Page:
The Rev. Willie F. Wilson, a politically active Baptist pastor in Southeast Washington, endorsed the D.C. mayoral candidacy of Democrat John Ray yesterday after abandoning his leadership role in the campaign of Ray rival Sharon Pratt Dixon.
"People have the right to change their mind," Wilson told reporters after he endorsed a slate of eight Democratic candidates and one newly registered independent: Mayor Marion Barry, who left the Democratic Party to run this fall for an at-large D.C. Council seat.
Wilson, a longtime Barry supporter, relinquished his role as a Dixon campaign co-chairman earlier this year after she called for the mayor to resign in the wake of Barry's January drug arrest. Wilson had once hailed Dixon as "an angelic angel," and declined yesterday to discuss the rift, but a Dixon spokesman said it was caused by her strong criticism of the mayor's conduct in office.
"The separation was unfortunate, but necessary for both parties to feel clean," said David E. Byrd, Dixon's campaign manager.
Wilson and Ray said the minister's endorsement was given in return for Ray's pledge to help the Anacostia area of Southeast Washington, a poverty-stricken section of the District that has high rates of drug addiction, crime and teenage pregnancy, as well as other problems.
"I cross the river more than every four years," Ray, an at-large D.C. Council member, said, alluding to the section of the Anacostia River separating Wilson's community from the rest of the city. "My commitment has been here long before the election."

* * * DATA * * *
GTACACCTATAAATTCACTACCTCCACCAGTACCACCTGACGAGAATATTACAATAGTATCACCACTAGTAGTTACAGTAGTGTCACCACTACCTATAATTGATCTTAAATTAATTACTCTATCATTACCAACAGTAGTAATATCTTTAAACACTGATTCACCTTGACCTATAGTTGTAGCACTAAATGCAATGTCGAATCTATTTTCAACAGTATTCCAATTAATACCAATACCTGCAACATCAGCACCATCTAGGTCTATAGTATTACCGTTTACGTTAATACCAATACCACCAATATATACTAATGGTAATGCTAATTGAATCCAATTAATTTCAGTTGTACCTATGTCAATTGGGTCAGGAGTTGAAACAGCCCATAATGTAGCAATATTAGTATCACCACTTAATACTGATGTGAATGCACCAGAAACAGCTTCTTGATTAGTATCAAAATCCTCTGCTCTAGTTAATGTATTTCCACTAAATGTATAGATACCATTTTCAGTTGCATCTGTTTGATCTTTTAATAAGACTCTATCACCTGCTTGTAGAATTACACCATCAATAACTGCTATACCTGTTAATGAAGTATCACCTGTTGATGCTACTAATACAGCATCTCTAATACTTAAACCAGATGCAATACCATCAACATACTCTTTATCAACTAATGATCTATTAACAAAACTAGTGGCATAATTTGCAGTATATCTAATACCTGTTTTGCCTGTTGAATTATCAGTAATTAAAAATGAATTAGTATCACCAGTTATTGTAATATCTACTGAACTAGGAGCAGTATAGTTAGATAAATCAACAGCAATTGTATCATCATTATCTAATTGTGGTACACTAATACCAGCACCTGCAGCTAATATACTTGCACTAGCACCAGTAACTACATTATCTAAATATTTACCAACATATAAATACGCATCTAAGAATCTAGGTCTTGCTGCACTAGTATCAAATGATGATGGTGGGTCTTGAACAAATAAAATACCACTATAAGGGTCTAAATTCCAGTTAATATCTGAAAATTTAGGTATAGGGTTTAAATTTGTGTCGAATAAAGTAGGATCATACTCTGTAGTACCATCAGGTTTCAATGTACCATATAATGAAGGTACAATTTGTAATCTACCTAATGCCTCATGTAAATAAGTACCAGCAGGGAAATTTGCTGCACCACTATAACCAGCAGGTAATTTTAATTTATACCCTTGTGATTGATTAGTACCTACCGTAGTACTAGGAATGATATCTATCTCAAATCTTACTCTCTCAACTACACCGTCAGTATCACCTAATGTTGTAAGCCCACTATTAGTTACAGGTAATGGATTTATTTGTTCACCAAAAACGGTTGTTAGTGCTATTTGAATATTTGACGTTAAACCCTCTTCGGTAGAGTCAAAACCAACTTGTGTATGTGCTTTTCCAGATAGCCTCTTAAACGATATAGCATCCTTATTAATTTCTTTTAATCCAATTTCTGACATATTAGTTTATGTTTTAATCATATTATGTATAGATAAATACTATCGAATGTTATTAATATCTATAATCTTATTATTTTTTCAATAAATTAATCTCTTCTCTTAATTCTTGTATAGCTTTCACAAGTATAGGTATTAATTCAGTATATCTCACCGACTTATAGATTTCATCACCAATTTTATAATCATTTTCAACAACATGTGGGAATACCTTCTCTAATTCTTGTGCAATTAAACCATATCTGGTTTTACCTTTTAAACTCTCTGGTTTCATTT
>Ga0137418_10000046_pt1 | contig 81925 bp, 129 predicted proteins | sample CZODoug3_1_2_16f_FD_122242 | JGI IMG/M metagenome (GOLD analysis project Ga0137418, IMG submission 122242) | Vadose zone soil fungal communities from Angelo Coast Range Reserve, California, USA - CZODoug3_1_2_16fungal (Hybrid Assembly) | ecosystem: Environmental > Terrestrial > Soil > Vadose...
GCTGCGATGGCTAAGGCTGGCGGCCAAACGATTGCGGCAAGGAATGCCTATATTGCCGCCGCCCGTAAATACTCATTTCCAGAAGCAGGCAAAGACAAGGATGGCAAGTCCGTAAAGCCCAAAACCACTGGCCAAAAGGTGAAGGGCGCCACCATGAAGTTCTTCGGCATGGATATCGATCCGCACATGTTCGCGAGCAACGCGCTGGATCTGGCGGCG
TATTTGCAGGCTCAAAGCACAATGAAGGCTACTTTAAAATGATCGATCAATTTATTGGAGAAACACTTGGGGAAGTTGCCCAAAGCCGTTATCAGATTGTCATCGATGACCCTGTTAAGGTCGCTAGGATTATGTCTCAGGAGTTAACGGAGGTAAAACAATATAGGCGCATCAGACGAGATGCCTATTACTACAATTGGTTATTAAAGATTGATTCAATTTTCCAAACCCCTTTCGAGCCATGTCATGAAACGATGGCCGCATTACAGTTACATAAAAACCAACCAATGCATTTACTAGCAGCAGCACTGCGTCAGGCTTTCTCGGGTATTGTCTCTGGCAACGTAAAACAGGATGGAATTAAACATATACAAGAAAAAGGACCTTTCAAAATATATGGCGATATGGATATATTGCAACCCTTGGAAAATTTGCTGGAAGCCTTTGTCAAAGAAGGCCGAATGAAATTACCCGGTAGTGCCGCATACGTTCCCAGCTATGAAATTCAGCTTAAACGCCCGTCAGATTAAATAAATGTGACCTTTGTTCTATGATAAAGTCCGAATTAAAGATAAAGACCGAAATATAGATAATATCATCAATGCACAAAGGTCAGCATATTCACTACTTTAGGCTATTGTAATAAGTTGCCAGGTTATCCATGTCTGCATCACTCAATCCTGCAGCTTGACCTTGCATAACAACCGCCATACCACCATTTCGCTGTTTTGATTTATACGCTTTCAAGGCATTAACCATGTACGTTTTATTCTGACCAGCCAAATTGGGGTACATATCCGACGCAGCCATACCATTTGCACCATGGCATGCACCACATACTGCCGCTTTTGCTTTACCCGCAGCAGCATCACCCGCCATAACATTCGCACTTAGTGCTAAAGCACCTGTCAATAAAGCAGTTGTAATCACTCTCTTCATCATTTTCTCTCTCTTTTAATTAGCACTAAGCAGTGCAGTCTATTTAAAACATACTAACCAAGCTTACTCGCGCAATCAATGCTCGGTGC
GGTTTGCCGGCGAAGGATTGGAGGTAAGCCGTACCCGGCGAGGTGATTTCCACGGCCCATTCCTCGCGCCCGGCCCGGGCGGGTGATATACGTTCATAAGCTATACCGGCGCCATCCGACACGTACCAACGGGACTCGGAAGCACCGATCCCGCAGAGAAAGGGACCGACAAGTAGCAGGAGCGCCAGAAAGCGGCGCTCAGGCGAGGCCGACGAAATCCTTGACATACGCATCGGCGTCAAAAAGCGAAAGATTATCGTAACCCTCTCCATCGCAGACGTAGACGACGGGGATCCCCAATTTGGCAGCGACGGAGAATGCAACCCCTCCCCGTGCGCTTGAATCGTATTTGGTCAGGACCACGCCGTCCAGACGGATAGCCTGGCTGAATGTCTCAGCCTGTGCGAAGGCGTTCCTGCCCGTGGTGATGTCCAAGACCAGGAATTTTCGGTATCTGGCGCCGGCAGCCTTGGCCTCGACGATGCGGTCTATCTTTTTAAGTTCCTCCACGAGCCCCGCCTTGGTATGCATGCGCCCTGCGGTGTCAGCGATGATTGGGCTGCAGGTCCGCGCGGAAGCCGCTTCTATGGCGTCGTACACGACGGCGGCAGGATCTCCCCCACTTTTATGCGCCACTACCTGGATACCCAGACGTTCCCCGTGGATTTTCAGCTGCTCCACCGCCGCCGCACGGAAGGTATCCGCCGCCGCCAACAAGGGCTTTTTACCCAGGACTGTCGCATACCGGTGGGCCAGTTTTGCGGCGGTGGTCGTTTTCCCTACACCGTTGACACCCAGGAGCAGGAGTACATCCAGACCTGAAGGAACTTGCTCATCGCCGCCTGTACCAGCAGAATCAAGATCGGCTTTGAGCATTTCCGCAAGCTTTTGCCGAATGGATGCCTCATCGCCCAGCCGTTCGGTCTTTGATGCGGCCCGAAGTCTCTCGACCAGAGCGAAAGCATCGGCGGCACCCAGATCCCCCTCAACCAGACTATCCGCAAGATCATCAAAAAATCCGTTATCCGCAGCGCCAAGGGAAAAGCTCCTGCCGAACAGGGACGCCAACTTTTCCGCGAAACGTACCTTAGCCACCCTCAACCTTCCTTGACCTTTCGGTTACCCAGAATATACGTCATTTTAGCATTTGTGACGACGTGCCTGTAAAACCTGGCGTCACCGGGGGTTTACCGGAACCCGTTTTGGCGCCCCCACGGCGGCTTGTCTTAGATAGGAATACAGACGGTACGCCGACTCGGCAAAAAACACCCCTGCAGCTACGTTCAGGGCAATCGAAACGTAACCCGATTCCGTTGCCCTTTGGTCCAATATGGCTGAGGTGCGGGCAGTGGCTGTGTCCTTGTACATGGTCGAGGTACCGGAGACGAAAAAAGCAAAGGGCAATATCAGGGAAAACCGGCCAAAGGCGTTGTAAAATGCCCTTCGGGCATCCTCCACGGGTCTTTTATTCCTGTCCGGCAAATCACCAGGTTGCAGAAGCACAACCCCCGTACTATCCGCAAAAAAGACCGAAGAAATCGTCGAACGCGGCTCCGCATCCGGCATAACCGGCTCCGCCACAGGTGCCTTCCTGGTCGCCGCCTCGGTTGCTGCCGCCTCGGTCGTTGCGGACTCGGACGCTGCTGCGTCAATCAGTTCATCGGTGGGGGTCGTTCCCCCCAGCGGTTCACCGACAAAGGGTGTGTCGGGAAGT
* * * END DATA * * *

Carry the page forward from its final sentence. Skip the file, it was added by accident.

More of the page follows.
Wilson, pastor of Union Temple Baptist Church for 17 years, said he will use the final three weeks of the Democratic primary campaign to organize his 2,500-member congregation and nearby community residents on Ray's behalf.
Wilson also said he was untroubled by developer contributions to Ray, who has been attacked by some of his campaign rivals, notably Del. Walter E. Fauntroy, for accepting significant donations from segments of the real estate industry.
"I'm not averse to sitting at the table with anybody," Wilson said. "I want to talk with some of these developers. I think together we could make a difference."
Competing against Ray in the Sept. 11 primary are Dixon, a lawyer and member of the Democratic National Committee; D.C. Council Chairman David A. Clarke; Fauntroy; and council member Charlene Drew Jarvis (D-Ward 4).
Jarvis, who had courted Wilson's endorsement, said the minister's switch to Ray was "no problem."
"I'm sure he'll be switching to me before it's over," Jarvis said.
Republican Maurice T. Turner Jr., a former D.C. police chief, is unopposed for the GOP mayoral nomination. The general election is Nov. 6.
In other campaign developments yesterday, Ray's campaign announced he had mailed a flier defending his record on tenant rights to 45,000 apartment dwellers and renters in the District.
In recent weeks, as the mayor's race has heated up, Fauntroy has been especially critical of Ray for supporting a measure in 1985 that would have phased out rent control in certain units.
That proposal was part of a larger measure that the council enacted to extend the life of the District's rent control law.
Ray's flier says he "has supported and voted for every rent control law enacted by the city council," as well as lifetime tenancy for senior citizens and other pro-tenant bills.
Meanwhile, Jarvis, calling for a "full-scale war" on crime and illegal drug trafficking, proposed a six-point plan to establish more foot patrols for police and stiff fines to shut down crack houses.
"Our city cannot function as long as people are afraid to walk the streets," Jarvis said, adding that there is "no quick cure" in the effort against the drug trade.